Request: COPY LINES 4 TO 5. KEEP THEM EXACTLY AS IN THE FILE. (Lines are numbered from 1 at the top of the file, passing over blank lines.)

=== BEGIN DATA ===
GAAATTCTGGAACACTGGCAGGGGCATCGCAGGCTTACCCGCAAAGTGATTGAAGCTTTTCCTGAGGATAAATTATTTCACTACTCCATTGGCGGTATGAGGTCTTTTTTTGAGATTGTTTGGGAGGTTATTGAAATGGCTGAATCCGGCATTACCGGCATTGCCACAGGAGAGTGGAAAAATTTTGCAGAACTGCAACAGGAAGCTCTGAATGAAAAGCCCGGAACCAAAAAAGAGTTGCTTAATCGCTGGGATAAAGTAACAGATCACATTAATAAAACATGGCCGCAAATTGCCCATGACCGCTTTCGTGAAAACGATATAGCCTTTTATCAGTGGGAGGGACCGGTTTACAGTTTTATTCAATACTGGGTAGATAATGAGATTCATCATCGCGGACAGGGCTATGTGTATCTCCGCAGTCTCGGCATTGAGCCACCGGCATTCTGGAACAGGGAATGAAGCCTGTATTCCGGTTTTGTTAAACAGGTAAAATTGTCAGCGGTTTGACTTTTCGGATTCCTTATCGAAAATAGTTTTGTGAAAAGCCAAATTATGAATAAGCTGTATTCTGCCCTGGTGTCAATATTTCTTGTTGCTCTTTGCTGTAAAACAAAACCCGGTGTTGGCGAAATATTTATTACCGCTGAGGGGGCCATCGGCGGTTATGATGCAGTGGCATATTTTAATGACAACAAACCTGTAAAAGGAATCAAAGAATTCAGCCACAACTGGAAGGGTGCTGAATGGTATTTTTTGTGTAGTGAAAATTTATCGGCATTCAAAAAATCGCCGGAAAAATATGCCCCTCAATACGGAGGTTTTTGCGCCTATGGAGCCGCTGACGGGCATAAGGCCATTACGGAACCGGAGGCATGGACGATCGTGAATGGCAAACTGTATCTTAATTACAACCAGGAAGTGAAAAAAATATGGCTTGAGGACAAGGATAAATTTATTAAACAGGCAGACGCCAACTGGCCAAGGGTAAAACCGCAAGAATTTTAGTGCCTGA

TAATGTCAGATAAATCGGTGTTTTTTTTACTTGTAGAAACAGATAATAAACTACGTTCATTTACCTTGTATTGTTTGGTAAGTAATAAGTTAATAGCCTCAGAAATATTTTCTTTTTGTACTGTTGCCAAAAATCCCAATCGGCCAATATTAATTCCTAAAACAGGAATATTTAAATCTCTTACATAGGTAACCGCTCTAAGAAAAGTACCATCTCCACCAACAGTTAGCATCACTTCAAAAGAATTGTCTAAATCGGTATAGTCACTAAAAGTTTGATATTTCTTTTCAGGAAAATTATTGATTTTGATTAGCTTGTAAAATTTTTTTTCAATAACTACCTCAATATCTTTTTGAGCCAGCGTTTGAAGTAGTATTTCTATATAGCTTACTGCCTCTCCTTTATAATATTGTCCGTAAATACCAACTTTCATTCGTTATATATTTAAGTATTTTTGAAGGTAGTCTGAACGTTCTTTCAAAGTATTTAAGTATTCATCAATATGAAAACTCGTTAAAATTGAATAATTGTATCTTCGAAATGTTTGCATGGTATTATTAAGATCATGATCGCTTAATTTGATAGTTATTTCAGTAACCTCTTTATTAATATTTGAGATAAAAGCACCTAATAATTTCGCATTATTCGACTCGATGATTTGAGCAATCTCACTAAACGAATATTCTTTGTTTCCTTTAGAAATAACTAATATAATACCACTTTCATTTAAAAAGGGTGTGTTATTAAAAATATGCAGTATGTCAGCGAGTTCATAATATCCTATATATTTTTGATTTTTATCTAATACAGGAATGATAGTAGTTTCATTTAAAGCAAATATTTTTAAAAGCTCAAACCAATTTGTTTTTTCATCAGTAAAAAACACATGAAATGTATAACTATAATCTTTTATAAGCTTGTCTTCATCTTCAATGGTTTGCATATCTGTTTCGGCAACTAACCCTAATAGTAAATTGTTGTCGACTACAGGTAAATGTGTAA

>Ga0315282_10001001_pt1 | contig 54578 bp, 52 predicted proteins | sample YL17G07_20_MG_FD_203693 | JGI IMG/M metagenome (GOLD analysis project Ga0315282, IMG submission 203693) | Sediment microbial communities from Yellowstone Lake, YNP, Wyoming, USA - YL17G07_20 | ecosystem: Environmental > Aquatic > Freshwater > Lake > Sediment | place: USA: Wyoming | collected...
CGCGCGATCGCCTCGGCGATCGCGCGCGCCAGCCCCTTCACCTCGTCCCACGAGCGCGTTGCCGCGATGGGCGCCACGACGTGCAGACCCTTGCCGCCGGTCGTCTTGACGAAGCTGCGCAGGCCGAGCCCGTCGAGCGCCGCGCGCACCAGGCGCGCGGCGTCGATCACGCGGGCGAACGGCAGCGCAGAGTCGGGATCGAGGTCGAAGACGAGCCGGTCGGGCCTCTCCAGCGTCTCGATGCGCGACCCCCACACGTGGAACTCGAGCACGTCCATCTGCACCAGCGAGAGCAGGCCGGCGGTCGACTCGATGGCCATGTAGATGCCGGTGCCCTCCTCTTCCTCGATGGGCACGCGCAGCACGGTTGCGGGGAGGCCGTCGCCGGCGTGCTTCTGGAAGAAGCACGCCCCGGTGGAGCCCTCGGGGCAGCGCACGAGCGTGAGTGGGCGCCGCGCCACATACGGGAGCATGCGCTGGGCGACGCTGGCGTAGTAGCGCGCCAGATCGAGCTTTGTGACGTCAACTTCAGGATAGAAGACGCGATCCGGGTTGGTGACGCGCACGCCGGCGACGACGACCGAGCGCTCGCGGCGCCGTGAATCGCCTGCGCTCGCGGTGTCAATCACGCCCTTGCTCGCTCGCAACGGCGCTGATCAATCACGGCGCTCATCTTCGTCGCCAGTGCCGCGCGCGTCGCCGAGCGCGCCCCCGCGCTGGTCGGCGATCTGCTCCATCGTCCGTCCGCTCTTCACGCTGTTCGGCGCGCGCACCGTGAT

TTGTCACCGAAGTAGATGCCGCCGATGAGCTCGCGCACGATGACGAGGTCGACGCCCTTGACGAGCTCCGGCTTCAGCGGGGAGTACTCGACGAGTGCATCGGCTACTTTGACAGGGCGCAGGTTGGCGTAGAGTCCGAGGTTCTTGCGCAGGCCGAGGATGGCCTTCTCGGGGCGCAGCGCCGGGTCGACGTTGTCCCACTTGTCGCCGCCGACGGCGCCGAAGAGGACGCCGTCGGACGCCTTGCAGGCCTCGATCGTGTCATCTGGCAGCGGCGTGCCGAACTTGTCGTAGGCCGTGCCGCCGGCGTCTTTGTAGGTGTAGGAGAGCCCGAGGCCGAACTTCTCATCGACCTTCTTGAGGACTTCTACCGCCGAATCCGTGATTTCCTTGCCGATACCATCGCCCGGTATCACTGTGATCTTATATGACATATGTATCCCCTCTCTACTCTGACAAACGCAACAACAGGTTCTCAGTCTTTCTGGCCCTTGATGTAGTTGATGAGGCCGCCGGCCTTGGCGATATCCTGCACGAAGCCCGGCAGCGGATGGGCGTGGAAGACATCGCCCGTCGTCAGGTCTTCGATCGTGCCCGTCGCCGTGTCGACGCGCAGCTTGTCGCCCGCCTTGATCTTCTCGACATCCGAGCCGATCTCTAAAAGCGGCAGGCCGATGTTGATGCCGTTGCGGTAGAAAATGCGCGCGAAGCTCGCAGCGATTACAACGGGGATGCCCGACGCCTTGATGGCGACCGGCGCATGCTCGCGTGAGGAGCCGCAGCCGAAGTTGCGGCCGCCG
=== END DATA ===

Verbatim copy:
CGCGCGATCGCCTCGGCGATCGCGCGCGCCAGCCCCTTCACCTCGTCCCACGAGCGCGTTGCCGCGATGGGCGCCACGACGTGCAGACCCTTGCCGCCGGTCGTCTTGACGAAGCTGCGCAGGCCGAGCCCGTCGAGCGCCGCGCGCACCAGGCGCGCGGCGTCGATCACGCGGGCGAACGGCAGCGCAGAGTCGGGATCGAGGTCGAAGACGAGCCGGTCGGGCCTCTCCAGCGTCTCGATGCGCGACCCCCACACGTGGAACTCGAGCACGTCCATCTGCACCAGCGAGAGCAGGCCGGCGGTCGACTCGATGGCCATGTAGATGCCGGTGCCCTCCTCTTCCTCGATGGGCACGCGCAGCACGGTTGCGGGGAGGCCGTCGCCGGCGTGCTTCTGGAAGAAGCACGCCCCGGTGGAGCCCTCGGGGCAGCGCACGAGCGTGAGTGGGCGCCGCGCCACATACGGGAGCATGCGCTGGGCGACGCTGGCGTAGTAGCGCGCCAGATCGAGCTTTGTGACGTCAACTTCAGGATAGAAGACGCGATCCGGGTTGGTGACGCGCACGCCGGCGACGACGACCGAGCGCTCGCGGCGCCGTGAATCGCCTGCGCTCGCGGTGTCAATCACGCCCTTGCTCGCTCGCAACGGCGCTGATCAATCACGGCGCTCATCTTCGTCGCCAGTGCCGCGCGCGTCGCCGAGCGCGCCCCCGCGCTGGTCGGCGATCTGCTCCATCGTCCGTCCGCTCTTCACGCTGTTCGGCGCGCGCACCGTGAT

TTGTCACCGAAGTAGATGCCGCCGATGAGCTCGCGCACGATGACGAGGTCGACGCCCTTGACGAGCTCCGGCTTCAGCGGGGAGTACTCGACGAGTGCATCGGCTACTTTGACAGGGCGCAGGTTGGCGTAGAGTCCGAGGTTCTTGCGCAGGCCGAGGATGGCCTTCTCGGGGCGCAGCGCCGGGTCGACGTTGTCCCACTTGTCGCCGCCGACGGCGCCGAAGAGGACGCCGTCGGACGCCTTGCAGGCCTCGATCGTGTCATCTGGCAGCGGCGTGCCGAACTTGTCGTAGGCCGTGCCGCCGGCGTCTTTGTAGGTGTAGGAGAGCCCGAGGCCGAACTTCTCATCGACCTTCTTGAGGACTTCTACCGCCGAATCCGTGATTTCCTTGCCGATACCATCGCCCGGTATCACTGTGATCTTATATGACATATGTATCCCCTCTCTACTCTGACAAACGCAACAACAGGTTCTCAGTCTTTCTGGCCCTTGATGTAGTTGATGAGGCCGCCGGCCTTGGCGATATCCTGCACGAAGCCCGGCAGCGGATGGGCGTGGAAGACATCGCCCGTCGTCAGGTCTTCGATCGTGCCCGTCGCCGTGTCGACGCGCAGCTTGTCGCCCGCCTTGATCTTCTCGACATCCGAGCCGATCTCTAAAAGCGGCAGGCCGATGTTGATGCCGTTGCGGTAGAAAATGCGCGCGAAGCTCGCAGCGATTACAACGGGGATGCCCGACGCCTTGATGGCGACCGGCGCATGCTCGCGTGAGGAGCCGCAGCCGAAGTTGCGGCCGCCG